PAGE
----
1st ever total solar eclipse from Antarctica shot

Written by By, Peter Maack, for CNN A few weeks back CNN Travel got a chance to give a first-hand view of an extreme and incredible phenomenon: the total solar eclipse from Antarctica. It…

1st ever total solar eclipse from Antarctica shot

Written by By, Peter Maack, for CNN

A few weeks back CNN Travel got a chance to give a first-hand view of an extreme and incredible phenomenon: the total solar eclipse from Antarctica. It was the only visible route from the US mainland to Antarctica. It happened on April 8, and the footage captured is fantastic.

Why is Antarctica a spot to be? According to Andrew Schrad, director of the University of Hertfordshire’s Centre for Polar Research, the region’s free access to the sun also makes it the ideal place to watch a total solar eclipse. Unlike other places, no sky diving or boating ban applies.

Each solar eclipse cycles, and, one can expect a total solar eclipse every two years, typically in spring or autumn. However, sometimes there are four total solar eclipses in one year, as has been the case in 2015-2016.

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Not all eclipses are created equal, and some are different from others. When NASA & the British Antarctic Survey set out to capture one of these, they found that the fall of August to September was a perfect time. At this time, the land and sea in the area are shadowed by the Moon and dust from the west coast of South America.

Schrad, in Antarctica working on his book “Infinite Daylight,” had to fight tough terrain to bring one of the eclipse cameras to the region. Everything came together in the final moments, in the most extreme conditions and under the greatest pressure in his life.

The Sony CX400 totally solar eclipse camera we used to photograph the total solar eclipse of April 8, 2020. Credit: Ministry of Defence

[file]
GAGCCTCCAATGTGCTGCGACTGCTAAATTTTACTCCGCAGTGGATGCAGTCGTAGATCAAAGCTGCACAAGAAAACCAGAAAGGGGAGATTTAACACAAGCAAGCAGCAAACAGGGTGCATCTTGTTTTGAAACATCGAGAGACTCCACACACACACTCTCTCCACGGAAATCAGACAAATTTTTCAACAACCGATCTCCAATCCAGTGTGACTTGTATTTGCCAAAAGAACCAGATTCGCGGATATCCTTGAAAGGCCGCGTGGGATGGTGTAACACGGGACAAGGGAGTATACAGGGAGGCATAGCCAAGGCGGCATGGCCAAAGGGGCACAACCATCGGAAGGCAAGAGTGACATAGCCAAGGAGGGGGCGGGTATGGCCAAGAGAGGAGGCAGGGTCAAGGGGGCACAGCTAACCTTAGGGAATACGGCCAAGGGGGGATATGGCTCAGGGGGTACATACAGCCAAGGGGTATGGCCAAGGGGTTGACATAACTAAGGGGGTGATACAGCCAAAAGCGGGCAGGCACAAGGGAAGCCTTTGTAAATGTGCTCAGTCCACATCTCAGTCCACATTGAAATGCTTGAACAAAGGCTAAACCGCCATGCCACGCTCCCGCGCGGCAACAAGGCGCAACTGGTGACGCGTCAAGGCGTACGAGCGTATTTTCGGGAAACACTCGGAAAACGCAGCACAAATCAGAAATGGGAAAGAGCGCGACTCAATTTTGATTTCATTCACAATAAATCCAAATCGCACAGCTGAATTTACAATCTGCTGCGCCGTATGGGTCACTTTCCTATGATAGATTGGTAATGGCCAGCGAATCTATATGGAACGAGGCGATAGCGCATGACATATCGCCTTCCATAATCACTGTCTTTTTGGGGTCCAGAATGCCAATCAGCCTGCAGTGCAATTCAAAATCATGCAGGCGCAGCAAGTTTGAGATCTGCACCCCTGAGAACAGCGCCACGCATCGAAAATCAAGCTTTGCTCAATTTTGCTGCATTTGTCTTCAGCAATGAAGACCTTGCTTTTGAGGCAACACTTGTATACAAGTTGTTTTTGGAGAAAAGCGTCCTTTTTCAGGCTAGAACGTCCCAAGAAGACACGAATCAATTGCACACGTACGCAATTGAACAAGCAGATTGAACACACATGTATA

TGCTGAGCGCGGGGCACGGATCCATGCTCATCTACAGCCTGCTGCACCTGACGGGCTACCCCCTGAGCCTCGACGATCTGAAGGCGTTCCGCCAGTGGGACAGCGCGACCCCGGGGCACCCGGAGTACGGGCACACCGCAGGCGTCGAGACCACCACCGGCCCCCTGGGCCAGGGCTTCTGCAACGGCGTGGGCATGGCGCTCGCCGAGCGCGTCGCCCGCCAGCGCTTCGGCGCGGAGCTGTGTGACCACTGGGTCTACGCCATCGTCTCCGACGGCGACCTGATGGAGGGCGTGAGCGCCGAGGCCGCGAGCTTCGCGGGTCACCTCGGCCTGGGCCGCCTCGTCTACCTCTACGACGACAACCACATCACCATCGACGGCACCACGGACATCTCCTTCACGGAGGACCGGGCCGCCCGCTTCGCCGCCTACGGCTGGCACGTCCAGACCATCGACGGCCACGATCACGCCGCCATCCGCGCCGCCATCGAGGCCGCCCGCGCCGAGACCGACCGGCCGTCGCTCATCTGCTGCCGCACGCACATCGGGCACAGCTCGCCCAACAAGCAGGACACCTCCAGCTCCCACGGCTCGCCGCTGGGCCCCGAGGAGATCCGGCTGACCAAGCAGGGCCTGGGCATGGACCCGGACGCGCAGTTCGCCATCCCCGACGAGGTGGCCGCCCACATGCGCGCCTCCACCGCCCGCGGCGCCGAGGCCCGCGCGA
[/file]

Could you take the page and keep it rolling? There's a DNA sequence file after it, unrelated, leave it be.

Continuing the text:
The result? While little more than a little rainfall later on April 8 caused some cloud coverage across the map of Antarctica, within that space it took on the image of totality. It was the best total solar eclipse in history, Schrad claims.

“In the UK we usually have other sights like the sun being eclipsed by the moon in the sky. What we really wanted to do was capture the moon blocking out the Sun from the Earth,” Schrad says.

Related content Scenes from our solar eclipse shoot

When Schrad and his team left a week before totality, the area looked like a lunar landscape of saturated red ochre. In totality, the foreground was mostly in the darkest part of the sun as the sky turned black. At the edge of the eclipse the moon shadow moved across the land for a total lunar eclipse, then dropped toward the ocean at its close.

As long as the map of the land is in darkness, the sun will come and go (on the ground).

“When the earth is at its coldest, this happens in autumn, and October and November, just when the ground gets dry enough and covered in dark sand and in late spring and early summer, you get a re-occurrence,” Schrad says.

“You get the sunlight and the darkest part of the sun. It’s a pretty cool effect.”

Learn more about the eventual return of the sun at the time of the solar eclipse of May 20, 2021.

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